The evaluation of the diagnostic accuracy of MCTA to diagnose DTI in our study revealed a sensitivity of 100%, a specificity of 65.4%, a PPV of 47.1% and an NPV of 100%. No injuries were missed on MCTA, ensuring no false negatives. Despite not being a very specific investigation, MCTA proved to be very sensitive and accurate in excluding injury if trajectory was found to not breach the deep neck spaces or digestive tract and no air or fluid was present in the deep neck spaces. If DTI is suspected on MCTA, further confirmatory investigations need to be employed, whereas if injury is excluded, no further investigation is needed.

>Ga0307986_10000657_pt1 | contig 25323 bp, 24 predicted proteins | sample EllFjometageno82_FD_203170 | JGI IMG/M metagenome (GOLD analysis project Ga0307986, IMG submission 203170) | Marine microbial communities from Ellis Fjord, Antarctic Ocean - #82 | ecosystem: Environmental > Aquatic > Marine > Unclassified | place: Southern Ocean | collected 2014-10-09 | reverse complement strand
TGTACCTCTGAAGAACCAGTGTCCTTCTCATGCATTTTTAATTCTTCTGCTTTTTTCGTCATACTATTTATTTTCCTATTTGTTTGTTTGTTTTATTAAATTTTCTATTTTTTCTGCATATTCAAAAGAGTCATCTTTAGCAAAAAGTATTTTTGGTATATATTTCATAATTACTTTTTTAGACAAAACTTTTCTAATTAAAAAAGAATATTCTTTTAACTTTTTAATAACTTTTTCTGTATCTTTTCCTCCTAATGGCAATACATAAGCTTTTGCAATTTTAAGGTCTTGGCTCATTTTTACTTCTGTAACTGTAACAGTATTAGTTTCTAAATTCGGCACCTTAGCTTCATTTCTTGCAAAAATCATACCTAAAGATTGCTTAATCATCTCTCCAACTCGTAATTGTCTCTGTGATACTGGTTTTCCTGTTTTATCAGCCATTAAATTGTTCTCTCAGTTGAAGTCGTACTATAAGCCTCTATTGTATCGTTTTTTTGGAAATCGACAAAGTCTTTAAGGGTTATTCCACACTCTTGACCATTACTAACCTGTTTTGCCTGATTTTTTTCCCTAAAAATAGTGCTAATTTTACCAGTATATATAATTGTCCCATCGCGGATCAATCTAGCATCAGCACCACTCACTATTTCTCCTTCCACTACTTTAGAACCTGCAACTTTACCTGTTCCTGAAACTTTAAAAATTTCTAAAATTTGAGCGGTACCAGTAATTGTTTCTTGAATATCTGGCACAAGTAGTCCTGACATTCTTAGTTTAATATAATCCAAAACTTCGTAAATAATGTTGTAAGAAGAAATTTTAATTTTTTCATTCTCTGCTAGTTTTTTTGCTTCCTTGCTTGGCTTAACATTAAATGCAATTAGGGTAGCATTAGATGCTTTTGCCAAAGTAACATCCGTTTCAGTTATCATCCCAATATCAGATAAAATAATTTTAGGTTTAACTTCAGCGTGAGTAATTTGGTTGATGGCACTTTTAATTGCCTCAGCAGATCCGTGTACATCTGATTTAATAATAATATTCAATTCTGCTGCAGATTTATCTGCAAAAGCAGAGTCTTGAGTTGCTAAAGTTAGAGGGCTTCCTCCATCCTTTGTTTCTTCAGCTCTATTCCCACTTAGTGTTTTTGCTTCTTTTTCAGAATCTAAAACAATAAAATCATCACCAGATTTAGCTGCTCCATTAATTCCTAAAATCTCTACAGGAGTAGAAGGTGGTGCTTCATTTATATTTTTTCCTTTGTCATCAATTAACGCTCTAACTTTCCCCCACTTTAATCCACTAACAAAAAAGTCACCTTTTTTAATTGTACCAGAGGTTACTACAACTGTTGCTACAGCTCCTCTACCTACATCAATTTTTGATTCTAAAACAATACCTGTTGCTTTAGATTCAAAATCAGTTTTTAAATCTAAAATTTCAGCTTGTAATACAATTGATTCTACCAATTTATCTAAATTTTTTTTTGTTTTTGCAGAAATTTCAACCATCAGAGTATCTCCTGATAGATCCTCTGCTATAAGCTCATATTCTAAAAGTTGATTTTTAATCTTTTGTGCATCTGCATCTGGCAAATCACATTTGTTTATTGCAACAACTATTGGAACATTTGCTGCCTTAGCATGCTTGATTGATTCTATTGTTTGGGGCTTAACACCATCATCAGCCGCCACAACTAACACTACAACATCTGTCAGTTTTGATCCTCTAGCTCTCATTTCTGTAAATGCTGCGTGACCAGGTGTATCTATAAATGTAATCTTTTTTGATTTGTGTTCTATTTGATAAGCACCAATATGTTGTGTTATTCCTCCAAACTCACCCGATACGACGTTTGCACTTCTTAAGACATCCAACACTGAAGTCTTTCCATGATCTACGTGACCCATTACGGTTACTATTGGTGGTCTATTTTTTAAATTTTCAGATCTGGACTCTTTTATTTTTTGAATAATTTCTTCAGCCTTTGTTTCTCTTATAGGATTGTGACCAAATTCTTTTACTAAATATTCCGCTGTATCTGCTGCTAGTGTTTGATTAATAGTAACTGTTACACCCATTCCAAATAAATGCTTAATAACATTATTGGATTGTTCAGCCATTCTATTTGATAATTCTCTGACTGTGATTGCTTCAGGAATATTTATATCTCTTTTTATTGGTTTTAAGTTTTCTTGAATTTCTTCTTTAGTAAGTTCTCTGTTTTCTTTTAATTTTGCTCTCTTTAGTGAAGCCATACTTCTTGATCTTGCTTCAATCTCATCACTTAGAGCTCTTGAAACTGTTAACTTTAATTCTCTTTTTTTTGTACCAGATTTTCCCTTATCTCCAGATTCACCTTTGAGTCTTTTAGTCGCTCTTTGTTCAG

Findings from our study suggest that in patients presenting after PCT, DTI can be safely excluded by means of careful assessment of specific signs on CTA, obviating the need for further investigation.



We thank Dr Lindi Martin for her assistance and valuable contribution. This study was conducted with support from the South African Medical Research Council (SAMRC). We also wish to thank the Stellenbosch University Division of Epidemiology and Biostatistics for their statistical support.

Conflict of interest

The authors declare no conflict of interest.

Ethical approval

This study was approved by the Health Research Ethics Committee (HREC) of Stellenbosch University (Reference: S16/04/063).